The camera focused in on Steven Stamkos on the Lightning bench prior to puck drop. If a Leafs fan squinted hard enough, he could imagine this 50-goal man in the blue and white uniform of his choice.
Like a pro, commentator Paul Romanuk seized the moment. He was talking Leafs, and segued nicely to the place every fan wanted him to go.
“And speculation continues to run rampant that this man could be part of that (Leafs) future,” he pumped, Stamkos’ presence on television screens across Ontario like a steaming rib eye just out of the reach of a starving man. “Steven Stamkos: Unrestricted free agent at the conclusion of the season; a Toronto native; one of the best goal scorers in the world. Stay tuned. Tampa is in Toronto on Deadline Day…”
Not 20 minutes later Stamkos loaded up from his trademark spot inside the left circle and one-timed a puck past a chanceless Jonathan Bernier. As if saying to Maple Leaf fans, “THIS is what Romanuk was talking about!”
In between, Sportsnet showed us the Steven Stamkos Powerade commercial. Then they aired it again.
Hey, we’re all just a kid from somewhere.
Leafs Nation does this every other year, when some Ontario-born superstar nears free agency. They tell campfire tales of how he grew up idolizing the Leafs, and newspapers print pictures of the little tyke in his Maple Leaf jammies.
From a Toronto fan’s perspective, the two points were only a sidebar last night in Tampa. This was another long look at the latest, greatest, Toronto-born soon-to-be-free-agent (hopefully) who will undoubtedly choose the rebuilding Maple Leafs over the other dozen or so teams who will line up for Stamkos on July 1 — if he hasn’t re-signed in Tampa by then.
But we wondered as we watched, if Stamkos was sizing up the Leafs at the same time?
Did he look over at his centre, the promising 23-year-old Vladimir Namestnikov, and then glance down the Leafs lineup of centres looking for anything close? Kadri? Maybe. Bozak? Hmmm. Spaling? Nope. Froese? Yikes…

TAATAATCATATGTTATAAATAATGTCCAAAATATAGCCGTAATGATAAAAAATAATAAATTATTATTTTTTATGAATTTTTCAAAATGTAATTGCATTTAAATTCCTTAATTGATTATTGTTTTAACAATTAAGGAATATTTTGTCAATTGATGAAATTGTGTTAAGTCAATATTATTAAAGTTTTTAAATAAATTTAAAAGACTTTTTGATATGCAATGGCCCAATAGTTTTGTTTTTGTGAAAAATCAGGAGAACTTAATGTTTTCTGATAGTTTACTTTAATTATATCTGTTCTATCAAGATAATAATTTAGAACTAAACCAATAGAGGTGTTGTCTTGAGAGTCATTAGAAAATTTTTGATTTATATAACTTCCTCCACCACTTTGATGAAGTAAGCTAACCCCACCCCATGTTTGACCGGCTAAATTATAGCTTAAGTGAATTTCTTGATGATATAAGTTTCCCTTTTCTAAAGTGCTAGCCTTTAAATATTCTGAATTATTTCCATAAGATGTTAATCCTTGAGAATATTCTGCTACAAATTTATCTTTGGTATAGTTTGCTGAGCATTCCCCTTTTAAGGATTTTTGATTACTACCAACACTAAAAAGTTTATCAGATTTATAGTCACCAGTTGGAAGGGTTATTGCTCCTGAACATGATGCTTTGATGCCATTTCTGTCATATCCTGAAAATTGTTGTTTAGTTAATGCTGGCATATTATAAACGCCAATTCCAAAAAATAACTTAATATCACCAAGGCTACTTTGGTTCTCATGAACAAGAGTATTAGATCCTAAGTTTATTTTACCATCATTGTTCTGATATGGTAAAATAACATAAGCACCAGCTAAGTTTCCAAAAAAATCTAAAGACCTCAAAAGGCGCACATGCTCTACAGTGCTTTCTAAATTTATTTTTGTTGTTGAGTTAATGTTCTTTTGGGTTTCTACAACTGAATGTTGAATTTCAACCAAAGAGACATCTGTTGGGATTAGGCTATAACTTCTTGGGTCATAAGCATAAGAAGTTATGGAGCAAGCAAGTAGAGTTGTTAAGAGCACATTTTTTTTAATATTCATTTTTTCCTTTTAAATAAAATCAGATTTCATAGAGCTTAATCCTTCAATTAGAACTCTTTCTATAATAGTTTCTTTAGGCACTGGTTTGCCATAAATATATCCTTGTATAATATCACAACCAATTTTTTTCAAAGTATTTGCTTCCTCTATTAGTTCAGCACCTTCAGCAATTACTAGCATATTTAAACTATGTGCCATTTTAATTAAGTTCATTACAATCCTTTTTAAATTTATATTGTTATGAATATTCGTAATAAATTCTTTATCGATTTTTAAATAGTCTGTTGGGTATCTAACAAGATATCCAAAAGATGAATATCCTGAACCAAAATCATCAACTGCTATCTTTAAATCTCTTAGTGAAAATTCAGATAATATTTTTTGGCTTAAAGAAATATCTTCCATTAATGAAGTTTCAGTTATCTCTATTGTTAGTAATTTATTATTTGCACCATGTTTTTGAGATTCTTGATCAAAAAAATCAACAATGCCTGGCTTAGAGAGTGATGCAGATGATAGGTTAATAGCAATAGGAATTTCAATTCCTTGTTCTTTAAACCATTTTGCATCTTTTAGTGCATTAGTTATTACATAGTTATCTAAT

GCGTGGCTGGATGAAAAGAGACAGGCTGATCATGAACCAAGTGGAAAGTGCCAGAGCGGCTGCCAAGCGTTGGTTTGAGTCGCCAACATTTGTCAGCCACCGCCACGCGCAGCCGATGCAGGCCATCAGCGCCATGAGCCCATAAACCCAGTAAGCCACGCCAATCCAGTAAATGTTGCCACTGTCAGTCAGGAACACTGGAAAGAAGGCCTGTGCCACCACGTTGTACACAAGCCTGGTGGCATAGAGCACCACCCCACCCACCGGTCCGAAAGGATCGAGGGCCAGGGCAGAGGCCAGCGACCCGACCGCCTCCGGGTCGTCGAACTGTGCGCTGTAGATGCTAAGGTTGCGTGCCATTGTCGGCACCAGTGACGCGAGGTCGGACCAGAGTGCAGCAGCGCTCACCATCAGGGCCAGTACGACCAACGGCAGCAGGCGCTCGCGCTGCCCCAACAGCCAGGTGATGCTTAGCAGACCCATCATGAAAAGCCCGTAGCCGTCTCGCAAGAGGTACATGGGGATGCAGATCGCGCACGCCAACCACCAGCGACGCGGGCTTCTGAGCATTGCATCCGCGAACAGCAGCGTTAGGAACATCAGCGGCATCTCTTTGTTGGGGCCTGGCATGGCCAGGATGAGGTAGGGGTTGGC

Did he peruse Namestnikov’s other flank, a 24-year-old winger Ondrej Palat, and wonder: “How good are these two going to be for the next eight years?”
Did he consider Victor Hedman’s presence on that Tampa blue-line for the next decade? Morgan Rielly is good, sure. But does he come with a warm-weather market, and media responsibilities that are like a Smart car compared to Toronto’s Hummer?
Toronto didn’t get its first shot on net until there was 7:35 left in the opening period. But by the second and third period they were getting the better of the chances, with Stamkos really not threatening more than a time or two.
There was a shift halfway through the game where Stamkos’ line, along with Hedman’s pairing, held the puck in Toronto’s zone for the entirety of their shift. They wheeled, circled and passed it around like a group of Triple A Midgets at the community rink on a Saturday afternoon, playing against 12-year-olds.
Of course, Stamkos was too preoccupied to be considering his free agent options at that moment. Had he been sitting in Row 22 however, the very thought of changing teams — from the one with the puck to the one without — would have been an “Are you kidding me?” moment.
“Alright,” Elliotte Friedman asked Stamkos after the game, “you’re aware of the reporting of the Lightning’s contract offer. Just where do things stand, right now, between you and them?”
“They’re the same they’ve been for, you know, since the start of the season,” stammered Stammer. “Obviously the window is open to talk and that’s what we’re doing.”
He didn’t want to talk much about his ongoing contract talks with Tampa. You know, focusing on his game and all that.
“We’ve left that to the outside, and come and played hockey,” he said. “And played some good hockey lately.”
The Lightning head into the All-Star break in fourth place in the East, winner of eight of their past 10, and with goaltending that makes them a real good bet to make a playoff run.
Toronto, meanwhile, is thinking more about the playoff run they’re hoping to make in 2019. With Stamkos, of course.
That much is obvious.